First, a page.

Mike / Hace over 5 years

This Simon fella is a bit of a card, eh?

His "friends" could afford the price of an exceptional Oxbridge education, but can't afford a Euro a night to birdwatch on this island?

Yeah, right.


Simon Tow / Hace over 5 years

Wolfgang, Firstly, I would appreciate that you didn´t quote things that I supposedly said. such as that I think that the tax is bad. Not agreeing with it doesn´t necessarily mean that I think it is bad. My opinion is and will be that it will never solve the "overcrowding" problem. Or do you think that for the sake of one or two euros, eastern europenas will stop going to Venice ? And when does a tourist classify as being a "higher spending" one ?. 100 euros a day ? 300 euros a day ? 1.000 euros a day ? Please clarify. For your information I have several highly intelligent birdwatching friends, some of whom studied at Oxford and Cambridge, but due to personal circumstances, some of them need to watch the pennies. Should they no longer be welcome as their budgets are below the median ?. And secondly, I can assure you that I am not sitting in my holiday home complaing about the tax, but continuing to contribute directly and indirectly to the islands economy, something that I have been doing for several years, and would suspect that in the long term, I have contributed quite a lot more than you. By the way, a Catalan tourist has made a formal complaint about the tax, citing that he does not believe the Spaniards should pay in their own country. He would make an ideal Brexit voter..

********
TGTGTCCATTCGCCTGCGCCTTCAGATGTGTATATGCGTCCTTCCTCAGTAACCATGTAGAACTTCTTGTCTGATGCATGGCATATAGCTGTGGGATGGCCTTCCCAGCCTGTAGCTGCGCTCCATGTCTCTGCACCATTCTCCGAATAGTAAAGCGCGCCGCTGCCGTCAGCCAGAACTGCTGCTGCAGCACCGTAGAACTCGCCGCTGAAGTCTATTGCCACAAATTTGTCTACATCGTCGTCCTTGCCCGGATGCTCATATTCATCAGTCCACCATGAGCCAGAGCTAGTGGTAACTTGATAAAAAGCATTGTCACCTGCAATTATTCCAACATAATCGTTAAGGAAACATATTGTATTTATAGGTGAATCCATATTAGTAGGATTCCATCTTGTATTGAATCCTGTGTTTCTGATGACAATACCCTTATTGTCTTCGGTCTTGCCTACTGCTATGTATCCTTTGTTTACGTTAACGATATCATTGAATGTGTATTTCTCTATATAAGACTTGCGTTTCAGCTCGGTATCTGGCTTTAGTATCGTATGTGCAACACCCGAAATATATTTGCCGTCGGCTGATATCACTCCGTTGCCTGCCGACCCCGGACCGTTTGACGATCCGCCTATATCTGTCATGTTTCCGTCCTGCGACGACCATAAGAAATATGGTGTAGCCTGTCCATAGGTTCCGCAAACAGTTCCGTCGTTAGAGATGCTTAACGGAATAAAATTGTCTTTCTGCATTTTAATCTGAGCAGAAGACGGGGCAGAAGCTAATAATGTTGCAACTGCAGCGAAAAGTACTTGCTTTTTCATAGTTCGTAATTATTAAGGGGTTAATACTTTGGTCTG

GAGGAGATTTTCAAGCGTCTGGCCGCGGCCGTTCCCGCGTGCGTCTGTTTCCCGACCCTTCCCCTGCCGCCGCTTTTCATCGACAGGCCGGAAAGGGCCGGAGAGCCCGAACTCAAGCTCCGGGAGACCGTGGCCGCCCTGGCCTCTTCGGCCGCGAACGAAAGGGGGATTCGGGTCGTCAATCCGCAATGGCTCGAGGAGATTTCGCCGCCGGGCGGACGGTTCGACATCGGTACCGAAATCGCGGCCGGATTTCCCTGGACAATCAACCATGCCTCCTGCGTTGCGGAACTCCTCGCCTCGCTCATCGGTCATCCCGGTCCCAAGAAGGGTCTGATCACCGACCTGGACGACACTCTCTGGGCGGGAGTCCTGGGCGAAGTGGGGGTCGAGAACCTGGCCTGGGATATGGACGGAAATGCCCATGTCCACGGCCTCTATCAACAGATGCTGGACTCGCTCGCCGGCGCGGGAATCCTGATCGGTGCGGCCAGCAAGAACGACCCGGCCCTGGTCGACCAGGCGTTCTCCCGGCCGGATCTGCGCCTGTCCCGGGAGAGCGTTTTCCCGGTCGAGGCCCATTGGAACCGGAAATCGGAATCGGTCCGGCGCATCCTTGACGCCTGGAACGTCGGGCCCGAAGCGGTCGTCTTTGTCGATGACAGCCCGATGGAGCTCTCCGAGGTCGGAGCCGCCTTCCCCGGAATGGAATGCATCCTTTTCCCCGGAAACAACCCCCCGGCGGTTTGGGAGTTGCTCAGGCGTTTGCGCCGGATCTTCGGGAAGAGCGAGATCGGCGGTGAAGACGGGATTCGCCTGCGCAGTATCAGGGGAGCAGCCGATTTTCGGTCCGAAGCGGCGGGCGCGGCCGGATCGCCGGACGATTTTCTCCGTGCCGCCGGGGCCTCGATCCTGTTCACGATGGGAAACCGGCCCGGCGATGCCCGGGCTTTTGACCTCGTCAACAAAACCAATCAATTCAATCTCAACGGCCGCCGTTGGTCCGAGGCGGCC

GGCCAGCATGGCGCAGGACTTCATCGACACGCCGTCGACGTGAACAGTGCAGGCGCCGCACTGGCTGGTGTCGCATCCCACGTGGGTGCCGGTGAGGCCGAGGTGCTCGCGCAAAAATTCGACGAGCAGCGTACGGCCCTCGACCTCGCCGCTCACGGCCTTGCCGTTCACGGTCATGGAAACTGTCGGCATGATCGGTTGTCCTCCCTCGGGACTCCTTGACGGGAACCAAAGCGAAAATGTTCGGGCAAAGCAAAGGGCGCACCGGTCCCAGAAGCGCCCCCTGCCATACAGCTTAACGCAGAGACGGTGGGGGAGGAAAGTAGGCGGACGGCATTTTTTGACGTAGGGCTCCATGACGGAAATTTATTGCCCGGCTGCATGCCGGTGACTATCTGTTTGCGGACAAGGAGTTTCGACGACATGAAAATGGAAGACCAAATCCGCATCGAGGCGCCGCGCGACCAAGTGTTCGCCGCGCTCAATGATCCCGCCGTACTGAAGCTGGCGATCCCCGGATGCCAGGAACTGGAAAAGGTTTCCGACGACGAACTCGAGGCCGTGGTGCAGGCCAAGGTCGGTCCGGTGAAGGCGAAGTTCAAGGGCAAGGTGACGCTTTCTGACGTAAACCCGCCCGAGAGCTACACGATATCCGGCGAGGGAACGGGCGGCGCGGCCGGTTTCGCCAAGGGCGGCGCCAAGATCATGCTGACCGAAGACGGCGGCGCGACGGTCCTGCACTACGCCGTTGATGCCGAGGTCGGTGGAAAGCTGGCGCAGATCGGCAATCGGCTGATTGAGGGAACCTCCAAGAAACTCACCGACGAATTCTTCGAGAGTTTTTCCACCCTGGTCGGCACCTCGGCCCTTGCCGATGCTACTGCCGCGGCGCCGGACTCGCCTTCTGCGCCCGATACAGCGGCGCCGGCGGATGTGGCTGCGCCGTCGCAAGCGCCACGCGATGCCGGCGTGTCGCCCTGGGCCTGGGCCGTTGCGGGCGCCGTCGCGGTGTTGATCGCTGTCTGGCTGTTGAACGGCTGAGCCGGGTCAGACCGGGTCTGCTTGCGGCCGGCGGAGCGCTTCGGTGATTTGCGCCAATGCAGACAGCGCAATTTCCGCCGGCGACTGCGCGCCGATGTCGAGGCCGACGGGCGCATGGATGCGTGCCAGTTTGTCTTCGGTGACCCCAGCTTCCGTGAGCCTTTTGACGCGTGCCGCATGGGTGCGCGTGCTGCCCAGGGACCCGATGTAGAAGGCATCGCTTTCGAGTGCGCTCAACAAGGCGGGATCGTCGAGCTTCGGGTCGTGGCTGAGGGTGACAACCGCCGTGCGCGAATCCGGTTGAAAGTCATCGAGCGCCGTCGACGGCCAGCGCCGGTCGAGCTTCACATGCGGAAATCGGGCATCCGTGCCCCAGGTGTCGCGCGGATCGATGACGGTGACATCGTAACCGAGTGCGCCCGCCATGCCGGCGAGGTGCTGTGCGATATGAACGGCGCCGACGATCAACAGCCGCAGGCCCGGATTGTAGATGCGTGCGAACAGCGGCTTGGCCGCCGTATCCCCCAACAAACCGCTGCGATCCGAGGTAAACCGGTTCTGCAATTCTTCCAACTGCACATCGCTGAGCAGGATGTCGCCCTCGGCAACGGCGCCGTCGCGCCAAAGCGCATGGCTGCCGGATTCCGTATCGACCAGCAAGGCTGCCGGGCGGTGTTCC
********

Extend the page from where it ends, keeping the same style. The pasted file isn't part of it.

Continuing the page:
Mike / Hace over 5 years

Well said Wolfgang.

The Brexiteers want out of Europe but want to retain the right to trash this island whenever they want. After all, they paying a Euro a night now for that privilege.


Wolfgang / Hace over 5 years

Holiday Maker & Simon Tow. You seem to think that the tax is bad and that the more tourists to Mallorca the better. But that is rubbish. Venice has a real problem with eastern europeans visiting with packed lunches and spending nothing. With flights from the UK to Palma as low as €25, then there is a similar problem. We need less tourists but higher spending ones. How can you both be so hypocritical? The sole reason the UK quit Europe was because too many people came in to the country. Now you sit there with your holiday homes, contributing very little and say that Mallorca should let everyone in. You couldnt make it up!